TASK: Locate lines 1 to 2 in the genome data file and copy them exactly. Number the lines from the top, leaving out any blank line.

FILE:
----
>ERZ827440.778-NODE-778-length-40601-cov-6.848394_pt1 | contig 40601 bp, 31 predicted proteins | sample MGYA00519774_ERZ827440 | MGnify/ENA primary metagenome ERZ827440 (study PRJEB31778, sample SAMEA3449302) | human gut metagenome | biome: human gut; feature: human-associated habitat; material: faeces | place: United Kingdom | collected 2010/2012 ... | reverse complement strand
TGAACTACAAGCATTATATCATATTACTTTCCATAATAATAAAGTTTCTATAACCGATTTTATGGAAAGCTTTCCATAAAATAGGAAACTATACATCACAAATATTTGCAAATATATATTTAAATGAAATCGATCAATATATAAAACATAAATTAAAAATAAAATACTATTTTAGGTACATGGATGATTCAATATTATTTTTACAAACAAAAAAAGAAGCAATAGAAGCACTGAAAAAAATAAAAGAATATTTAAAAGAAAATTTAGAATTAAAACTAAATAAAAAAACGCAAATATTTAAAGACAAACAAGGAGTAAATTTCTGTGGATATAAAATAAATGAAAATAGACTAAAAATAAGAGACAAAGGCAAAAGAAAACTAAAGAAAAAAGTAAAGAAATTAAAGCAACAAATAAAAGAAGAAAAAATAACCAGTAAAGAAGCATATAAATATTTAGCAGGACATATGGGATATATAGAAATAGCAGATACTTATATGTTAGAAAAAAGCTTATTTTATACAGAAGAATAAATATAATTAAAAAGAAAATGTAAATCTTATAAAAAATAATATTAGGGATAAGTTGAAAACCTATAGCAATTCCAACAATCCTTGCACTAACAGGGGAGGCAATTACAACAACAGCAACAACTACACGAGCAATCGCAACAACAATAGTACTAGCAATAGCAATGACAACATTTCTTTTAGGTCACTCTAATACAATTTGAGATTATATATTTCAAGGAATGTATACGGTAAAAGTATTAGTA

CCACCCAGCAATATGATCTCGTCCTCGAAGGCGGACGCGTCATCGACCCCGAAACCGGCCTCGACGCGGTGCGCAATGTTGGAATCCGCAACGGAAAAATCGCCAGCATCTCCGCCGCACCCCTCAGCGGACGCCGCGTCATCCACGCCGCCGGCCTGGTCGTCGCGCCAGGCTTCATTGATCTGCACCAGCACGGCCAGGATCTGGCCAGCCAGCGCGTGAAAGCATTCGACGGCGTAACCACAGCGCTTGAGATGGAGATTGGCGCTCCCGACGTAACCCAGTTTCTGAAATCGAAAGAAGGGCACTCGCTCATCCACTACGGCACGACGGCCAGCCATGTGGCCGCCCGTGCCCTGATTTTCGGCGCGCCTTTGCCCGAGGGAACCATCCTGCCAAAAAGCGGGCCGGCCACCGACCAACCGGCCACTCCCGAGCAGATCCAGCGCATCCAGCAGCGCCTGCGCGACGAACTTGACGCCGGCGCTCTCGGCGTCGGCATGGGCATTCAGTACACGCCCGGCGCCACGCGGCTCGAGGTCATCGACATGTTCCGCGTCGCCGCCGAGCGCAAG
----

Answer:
>ERZ827440.778-NODE-778-length-40601-cov-6.848394_pt1 | contig 40601 bp, 31 predicted proteins | sample MGYA00519774_ERZ827440 | MGnify/ENA primary metagenome ERZ827440 (study PRJEB31778, sample SAMEA3449302) | human gut metagenome | biome: human gut; feature: human-associated habitat; material: faeces | place: United Kingdom | collected 2010/2012 ... | reverse complement strand
TGAACTACAAGCATTATATCATATTACTTTCCATAATAATAAAGTTTCTATAACCGATTTTATGGAAAGCTTTCCATAAAATAGGAAACTATACATCACAAATATTTGCAAATATATATTTAAATGAAATCGATCAATATATAAAACATAAATTAAAAATAAAATACTATTTTAGGTACATGGATGATTCAATATTATTTTTACAAACAAAAAAAGAAGCAATAGAAGCACTGAAAAAAATAAAAGAATATTTAAAAGAAAATTTAGAATTAAAACTAAATAAAAAAACGCAAATATTTAAAGACAAACAAGGAGTAAATTTCTGTGGATATAAAATAAATGAAAATAGACTAAAAATAAGAGACAAAGGCAAAAGAAAACTAAAGAAAAAAGTAAAGAAATTAAAGCAACAAATAAAAGAAGAAAAAATAACCAGTAAAGAAGCATATAAATATTTAGCAGGACATATGGGATATATAGAAATAGCAGATACTTATATGTTAGAAAAAAGCTTATTTTATACAGAAGAATAAATATAATTAAAAAGAAAATGTAAATCTTATAAAAAATAATATTAGGGATAAGTTGAAAACCTATAGCAATTCCAACAATCCTTGCACTAACAGGGGAGGCAATTACAACAACAGCAACAACTACACGAGCAATCGCAACAACAATAGTACTAGCAATAGCAATGACAACATTTCTTTTAGGTCACTCTAATACAATTTGAGATTATATATTTCAAGGAATGTATACGGTAAAAGTATTAGTA